Diacritics, Accents, Tashkeel

So what are diacritics anyway? Diacritic is a mark typically used in combination with another character. These are sometimes called ‘accents’, in Latin, for example, “â” the mark on top of the “a” is a diacritic. In Hebrew and Arabic these are marks that denote vowels. In Arabic, these are also called ‘tashkeel’, for example “ًَُِ.

There are two main issues that arise around diacritics. The first issue is in the display, as they occupy the same space as another glyph, the font has to display them correctly and you need to make sure that your control doesn’t truncate them. The second issue is in the string manipulation. That means how you will search, store, and also sort strings that do have diacritics. In this post we’ll explore how to remove diacritics and how to search words, ignoring the diacritics.


How to remove diacritics?


These are the steps that you need to do. First step, normalize the string that you need to remove it’s diacritics. This means that the combined characters are reverted to their basic character combinations. Final step, remove the diacritics and reconstruct your string.

Seems simple, so let’s explore the code:

       private static string RemoveDiacritics(string InputStr)


            string BasicStr = InputStr.Normalize(NormalizationForm.FormD);

            string TempStr = “”;

            for (int i = 0; i < BasicStr.Length; i++)


                if (char.GetUnicodeCategory(BasicStr[i]) != System.Globalization.UnicodeCategory.NonSpacingMark)

                    TempStr += BasicStr[i];


            return TempStr;


Another approach is to define your diacritics in an array and removing the member of this array.


How to search, but ignore diacritics?


The .NET framework has a powerful string comparison features. The most common is the String.Compare and String.CompareOrdinal. However, if you need a more advanced culture functionality then you have to use the CultureInfo.CompareInfo. You have three main enumerators to decide on your search. Let’s examine them in more detail:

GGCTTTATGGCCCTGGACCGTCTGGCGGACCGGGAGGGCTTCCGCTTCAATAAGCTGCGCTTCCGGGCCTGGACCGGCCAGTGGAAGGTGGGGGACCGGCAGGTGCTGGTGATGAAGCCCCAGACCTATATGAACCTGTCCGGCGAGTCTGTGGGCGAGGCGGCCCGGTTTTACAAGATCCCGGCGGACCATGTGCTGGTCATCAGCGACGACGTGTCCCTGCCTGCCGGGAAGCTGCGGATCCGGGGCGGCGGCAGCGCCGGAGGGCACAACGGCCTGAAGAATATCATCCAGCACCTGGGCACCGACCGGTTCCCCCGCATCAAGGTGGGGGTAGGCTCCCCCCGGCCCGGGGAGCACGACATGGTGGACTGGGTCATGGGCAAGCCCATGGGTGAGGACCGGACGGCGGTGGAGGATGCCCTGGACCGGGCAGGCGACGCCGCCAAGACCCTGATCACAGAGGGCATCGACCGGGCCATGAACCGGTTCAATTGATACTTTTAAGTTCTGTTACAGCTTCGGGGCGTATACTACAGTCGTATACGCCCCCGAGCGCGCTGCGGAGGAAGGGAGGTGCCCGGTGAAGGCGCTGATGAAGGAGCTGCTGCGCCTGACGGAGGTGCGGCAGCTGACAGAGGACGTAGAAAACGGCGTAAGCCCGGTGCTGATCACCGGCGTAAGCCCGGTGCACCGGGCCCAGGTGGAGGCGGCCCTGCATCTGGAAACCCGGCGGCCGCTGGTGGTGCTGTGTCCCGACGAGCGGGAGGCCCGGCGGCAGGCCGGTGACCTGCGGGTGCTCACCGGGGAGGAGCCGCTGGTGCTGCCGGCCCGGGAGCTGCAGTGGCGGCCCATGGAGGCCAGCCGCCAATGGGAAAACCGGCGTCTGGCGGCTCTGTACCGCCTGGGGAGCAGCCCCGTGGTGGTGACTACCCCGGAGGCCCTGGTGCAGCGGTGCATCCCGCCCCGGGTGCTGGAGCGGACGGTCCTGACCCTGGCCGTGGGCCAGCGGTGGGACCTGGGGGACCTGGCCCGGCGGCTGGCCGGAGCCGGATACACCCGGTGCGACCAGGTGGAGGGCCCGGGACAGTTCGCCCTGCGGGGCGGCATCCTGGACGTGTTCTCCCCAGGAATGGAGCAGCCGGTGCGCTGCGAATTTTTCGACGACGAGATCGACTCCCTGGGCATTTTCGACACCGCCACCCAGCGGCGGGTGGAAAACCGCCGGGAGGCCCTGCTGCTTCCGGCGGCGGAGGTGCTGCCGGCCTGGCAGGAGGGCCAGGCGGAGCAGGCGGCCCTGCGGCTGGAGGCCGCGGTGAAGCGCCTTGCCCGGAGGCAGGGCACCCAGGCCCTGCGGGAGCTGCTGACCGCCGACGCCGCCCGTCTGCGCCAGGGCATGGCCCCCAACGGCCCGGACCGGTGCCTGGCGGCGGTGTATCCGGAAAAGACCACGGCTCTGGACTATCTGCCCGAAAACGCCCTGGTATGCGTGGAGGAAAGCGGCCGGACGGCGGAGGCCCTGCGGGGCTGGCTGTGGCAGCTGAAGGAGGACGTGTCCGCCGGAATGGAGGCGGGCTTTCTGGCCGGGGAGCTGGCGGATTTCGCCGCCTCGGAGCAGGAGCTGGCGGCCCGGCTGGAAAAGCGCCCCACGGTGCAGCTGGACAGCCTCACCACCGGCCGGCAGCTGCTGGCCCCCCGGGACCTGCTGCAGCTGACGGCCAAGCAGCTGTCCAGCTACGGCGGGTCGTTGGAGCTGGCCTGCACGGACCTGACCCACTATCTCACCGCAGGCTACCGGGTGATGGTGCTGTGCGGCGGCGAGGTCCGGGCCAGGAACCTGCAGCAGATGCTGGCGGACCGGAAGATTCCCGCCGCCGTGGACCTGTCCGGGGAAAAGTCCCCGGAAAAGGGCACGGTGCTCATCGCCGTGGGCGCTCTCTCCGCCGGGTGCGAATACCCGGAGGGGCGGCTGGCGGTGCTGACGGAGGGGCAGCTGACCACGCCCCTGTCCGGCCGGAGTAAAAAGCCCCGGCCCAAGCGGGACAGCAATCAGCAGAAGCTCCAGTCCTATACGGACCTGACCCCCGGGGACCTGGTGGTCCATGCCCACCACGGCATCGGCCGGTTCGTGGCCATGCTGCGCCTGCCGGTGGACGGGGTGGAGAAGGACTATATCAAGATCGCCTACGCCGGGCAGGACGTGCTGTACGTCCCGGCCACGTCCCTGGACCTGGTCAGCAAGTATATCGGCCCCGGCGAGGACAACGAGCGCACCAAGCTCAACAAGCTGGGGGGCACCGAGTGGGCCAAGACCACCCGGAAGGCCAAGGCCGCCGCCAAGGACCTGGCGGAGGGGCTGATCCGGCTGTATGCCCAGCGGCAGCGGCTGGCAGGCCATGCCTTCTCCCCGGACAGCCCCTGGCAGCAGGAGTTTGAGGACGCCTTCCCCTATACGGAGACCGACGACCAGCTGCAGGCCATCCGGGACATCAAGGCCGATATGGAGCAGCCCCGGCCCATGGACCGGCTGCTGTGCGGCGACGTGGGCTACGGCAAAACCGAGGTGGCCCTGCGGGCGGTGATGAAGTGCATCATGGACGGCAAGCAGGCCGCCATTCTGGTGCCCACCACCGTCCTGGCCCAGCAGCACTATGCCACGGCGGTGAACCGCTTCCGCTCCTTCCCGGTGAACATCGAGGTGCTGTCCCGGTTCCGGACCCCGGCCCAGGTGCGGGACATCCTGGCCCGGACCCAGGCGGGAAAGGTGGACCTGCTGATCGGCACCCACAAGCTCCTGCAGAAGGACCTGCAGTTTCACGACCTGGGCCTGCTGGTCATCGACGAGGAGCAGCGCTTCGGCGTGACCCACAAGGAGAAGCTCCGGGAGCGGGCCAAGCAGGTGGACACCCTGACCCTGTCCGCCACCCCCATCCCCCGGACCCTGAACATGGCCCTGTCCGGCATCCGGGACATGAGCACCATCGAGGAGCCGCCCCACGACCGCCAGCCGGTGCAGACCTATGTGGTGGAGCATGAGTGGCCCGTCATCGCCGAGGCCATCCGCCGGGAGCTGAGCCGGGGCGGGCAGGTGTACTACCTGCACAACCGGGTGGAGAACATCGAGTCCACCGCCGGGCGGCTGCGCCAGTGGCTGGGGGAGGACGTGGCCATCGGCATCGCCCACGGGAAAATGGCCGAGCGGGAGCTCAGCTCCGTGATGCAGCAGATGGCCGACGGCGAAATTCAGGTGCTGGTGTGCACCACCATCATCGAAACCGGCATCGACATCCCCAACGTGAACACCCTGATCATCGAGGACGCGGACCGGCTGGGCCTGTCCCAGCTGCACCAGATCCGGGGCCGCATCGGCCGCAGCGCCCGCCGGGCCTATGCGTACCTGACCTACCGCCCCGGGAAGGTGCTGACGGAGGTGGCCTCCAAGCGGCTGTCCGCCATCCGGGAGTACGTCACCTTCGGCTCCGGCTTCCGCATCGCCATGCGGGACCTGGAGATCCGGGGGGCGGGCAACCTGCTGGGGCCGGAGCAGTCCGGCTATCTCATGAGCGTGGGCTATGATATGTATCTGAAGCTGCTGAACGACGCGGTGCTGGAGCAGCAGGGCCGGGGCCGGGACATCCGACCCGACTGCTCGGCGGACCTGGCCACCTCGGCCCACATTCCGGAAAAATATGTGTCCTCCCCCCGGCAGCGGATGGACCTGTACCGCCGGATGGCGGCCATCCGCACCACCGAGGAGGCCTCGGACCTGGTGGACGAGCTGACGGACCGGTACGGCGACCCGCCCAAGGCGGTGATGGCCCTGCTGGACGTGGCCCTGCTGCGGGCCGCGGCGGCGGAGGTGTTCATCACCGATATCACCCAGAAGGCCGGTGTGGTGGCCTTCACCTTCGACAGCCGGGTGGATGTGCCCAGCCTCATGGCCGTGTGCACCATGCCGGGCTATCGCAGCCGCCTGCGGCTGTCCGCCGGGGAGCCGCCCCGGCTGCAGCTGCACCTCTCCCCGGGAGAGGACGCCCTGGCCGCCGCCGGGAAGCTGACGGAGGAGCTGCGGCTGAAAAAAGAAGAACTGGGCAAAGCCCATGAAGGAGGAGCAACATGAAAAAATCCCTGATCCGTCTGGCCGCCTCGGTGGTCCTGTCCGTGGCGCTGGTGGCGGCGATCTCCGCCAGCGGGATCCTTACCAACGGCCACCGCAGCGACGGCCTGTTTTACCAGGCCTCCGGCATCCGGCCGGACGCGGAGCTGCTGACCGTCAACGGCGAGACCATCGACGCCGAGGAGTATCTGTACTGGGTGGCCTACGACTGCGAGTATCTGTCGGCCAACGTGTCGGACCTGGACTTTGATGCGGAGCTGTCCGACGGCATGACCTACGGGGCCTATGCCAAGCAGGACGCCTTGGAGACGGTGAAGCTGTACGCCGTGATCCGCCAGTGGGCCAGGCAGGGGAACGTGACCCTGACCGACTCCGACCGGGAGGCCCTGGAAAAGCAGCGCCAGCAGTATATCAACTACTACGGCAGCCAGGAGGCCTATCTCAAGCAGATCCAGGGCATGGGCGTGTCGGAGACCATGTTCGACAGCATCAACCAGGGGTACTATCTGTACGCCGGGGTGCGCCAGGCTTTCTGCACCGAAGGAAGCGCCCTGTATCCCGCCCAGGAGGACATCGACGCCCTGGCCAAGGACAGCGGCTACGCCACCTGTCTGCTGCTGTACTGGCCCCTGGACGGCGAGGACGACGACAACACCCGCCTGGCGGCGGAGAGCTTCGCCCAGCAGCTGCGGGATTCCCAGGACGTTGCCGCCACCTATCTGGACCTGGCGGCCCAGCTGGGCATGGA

·         IgnoreNonSpace: Ignores nonspace characters, including diacritics but in case of Arabic it ignore the Alef-hamza.

·         IgnoreSymbols: Ignores symbols, such as white-space characters, punctuation, currency symbols, the percent sign, mathematical symbols, the ampersand, and so on. In addition to ignoring diacritics, in the case of Arabic.

·         CompareOrdinal:  Indicates that the string comparison must be done using the Unicode values of each character, which is a fast comparison but is culture-insensitive. This is important if you want to disable any culture specific search like ignoring the kashida.

So in order to ignore all diacritics, I’ll use the following code:

private static int IgnoreDiacritics(string InputStr1, string InputStr2)


CultureInfo ArabicCult = new CultureInfo(“ar”);

string ResultStr = null;

int Result = ArCulture.CompareInfo.Compare(InputStr1, InputStr2, CompareOptions.IgnoreNonSpace | CompareOptions.IgnoreSymbols);

ResultStr = “The result of comparing text with CompareOptions”;

ResultStr += InputStr1 + ” and ” + InputStr2 + ” is : ” + Convert.ToString(Result);


return result



That’s wraps up our discussion about diacritics but we’ll have more posts soon. I hope you enjoyed this post and until other topics.




Comments (1)

  1. Benabdallah Mohammed says:

    Thanks Dina Very Interessting, i was having some issus with SSRS in Arabic, it took me a lot of time to get it done :)